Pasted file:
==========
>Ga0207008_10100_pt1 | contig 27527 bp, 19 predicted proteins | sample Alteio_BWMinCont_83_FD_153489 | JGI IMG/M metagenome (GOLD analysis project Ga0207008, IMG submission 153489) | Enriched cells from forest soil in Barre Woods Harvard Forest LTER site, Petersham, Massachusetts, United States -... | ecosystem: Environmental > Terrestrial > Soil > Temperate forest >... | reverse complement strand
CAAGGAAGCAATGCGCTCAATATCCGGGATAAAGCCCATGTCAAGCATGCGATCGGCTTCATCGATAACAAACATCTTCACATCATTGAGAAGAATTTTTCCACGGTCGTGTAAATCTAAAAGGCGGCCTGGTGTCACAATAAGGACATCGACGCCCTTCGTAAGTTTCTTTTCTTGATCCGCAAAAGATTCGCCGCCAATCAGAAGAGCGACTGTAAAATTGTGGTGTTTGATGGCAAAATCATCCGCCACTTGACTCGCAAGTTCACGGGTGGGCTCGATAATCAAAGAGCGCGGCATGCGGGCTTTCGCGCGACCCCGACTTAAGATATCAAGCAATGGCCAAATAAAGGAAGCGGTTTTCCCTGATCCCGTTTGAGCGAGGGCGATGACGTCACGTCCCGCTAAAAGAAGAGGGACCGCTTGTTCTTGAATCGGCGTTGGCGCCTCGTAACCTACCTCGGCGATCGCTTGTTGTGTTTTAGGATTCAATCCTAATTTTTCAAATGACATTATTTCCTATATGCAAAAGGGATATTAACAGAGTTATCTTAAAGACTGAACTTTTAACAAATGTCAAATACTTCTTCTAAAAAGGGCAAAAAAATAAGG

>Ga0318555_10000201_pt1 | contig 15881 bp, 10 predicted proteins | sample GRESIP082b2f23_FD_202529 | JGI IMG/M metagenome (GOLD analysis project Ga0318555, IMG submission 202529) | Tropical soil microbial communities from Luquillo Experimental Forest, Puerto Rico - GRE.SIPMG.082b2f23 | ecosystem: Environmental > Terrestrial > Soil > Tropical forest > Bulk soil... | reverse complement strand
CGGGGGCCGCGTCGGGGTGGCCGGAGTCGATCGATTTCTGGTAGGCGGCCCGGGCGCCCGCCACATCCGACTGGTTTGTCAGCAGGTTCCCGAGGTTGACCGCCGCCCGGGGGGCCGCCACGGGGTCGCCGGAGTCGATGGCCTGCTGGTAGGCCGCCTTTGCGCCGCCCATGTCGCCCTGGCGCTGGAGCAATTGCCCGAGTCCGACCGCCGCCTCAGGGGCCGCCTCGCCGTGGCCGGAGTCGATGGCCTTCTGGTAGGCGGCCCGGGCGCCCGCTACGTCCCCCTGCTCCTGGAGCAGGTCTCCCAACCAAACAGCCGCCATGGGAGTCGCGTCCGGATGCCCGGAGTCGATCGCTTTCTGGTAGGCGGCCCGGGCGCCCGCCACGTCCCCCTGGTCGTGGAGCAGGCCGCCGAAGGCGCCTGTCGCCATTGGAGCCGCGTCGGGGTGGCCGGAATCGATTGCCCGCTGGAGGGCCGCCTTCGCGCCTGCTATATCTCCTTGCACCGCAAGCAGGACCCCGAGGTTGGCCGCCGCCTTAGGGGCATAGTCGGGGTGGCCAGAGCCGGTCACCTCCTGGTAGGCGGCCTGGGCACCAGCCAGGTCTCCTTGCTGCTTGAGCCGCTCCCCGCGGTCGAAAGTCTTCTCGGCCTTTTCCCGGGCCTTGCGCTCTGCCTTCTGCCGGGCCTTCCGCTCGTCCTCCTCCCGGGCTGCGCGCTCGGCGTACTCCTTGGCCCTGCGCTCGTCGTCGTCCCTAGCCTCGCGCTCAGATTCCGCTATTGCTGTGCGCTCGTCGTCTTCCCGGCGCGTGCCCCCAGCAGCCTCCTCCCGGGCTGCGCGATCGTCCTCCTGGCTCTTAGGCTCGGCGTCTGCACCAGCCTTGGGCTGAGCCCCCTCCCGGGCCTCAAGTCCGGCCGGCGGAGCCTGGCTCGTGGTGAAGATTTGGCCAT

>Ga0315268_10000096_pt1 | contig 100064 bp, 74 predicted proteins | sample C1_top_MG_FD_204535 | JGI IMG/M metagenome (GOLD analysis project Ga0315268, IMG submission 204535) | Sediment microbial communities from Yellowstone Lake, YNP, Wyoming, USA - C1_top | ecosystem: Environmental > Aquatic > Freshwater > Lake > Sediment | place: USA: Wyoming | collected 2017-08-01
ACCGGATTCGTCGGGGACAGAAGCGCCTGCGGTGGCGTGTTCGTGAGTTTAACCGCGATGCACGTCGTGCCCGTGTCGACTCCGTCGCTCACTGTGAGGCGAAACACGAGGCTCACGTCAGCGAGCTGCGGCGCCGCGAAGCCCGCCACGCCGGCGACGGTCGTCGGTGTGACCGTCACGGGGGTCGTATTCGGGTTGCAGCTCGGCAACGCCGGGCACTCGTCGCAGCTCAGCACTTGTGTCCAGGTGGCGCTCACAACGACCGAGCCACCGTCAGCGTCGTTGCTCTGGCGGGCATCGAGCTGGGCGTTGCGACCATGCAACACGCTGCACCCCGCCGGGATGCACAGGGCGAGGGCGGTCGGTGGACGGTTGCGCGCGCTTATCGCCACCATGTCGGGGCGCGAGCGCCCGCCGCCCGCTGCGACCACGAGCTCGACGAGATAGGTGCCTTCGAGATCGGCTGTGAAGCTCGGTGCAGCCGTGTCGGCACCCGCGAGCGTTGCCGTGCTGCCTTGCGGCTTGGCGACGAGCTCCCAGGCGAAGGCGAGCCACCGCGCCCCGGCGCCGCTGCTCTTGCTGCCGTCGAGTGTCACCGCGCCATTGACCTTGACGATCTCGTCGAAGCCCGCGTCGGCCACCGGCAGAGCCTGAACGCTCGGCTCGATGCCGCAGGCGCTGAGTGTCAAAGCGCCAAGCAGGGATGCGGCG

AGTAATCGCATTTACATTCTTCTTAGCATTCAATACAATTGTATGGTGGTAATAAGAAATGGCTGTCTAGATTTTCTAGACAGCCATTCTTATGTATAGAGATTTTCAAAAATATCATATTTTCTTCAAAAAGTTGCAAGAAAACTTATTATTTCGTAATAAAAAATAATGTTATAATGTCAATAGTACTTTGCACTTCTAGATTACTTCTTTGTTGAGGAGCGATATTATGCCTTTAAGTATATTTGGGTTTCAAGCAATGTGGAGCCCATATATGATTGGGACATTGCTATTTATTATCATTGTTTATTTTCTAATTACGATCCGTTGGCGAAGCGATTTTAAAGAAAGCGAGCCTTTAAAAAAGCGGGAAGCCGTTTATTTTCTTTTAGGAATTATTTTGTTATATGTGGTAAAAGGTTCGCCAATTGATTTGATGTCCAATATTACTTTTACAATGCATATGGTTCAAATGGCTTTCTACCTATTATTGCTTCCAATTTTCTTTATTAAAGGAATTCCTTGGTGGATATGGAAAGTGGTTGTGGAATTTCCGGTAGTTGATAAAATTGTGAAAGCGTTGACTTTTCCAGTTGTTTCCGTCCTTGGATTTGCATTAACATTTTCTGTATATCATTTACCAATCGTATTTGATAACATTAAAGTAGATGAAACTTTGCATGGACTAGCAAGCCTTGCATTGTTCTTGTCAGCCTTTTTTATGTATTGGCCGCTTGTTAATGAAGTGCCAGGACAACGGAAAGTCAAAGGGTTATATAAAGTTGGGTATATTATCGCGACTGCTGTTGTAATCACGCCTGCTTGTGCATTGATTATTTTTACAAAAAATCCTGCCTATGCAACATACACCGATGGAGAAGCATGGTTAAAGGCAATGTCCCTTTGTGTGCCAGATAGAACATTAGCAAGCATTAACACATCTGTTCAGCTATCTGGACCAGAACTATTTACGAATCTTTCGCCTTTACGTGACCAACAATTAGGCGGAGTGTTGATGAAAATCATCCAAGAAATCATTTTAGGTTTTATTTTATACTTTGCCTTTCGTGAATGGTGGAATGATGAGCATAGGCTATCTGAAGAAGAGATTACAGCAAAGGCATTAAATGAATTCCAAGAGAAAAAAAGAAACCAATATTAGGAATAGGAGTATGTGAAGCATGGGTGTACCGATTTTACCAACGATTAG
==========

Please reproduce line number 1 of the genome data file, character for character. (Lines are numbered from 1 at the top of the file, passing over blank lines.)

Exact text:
>Ga0207008_10100_pt1 | contig 27527 bp, 19 predicted proteins | sample Alteio_BWMinCont_83_FD_153489 | JGI IMG/M metagenome (GOLD analysis project Ga0207008, IMG submission 153489) | Enriched cells from forest soil in Barre Woods Harvard Forest LTER site, Petersham, Massachusetts, United States -... | ecosystem: Environmental > Terrestrial > Soil > Temperate forest >... | reverse complement strand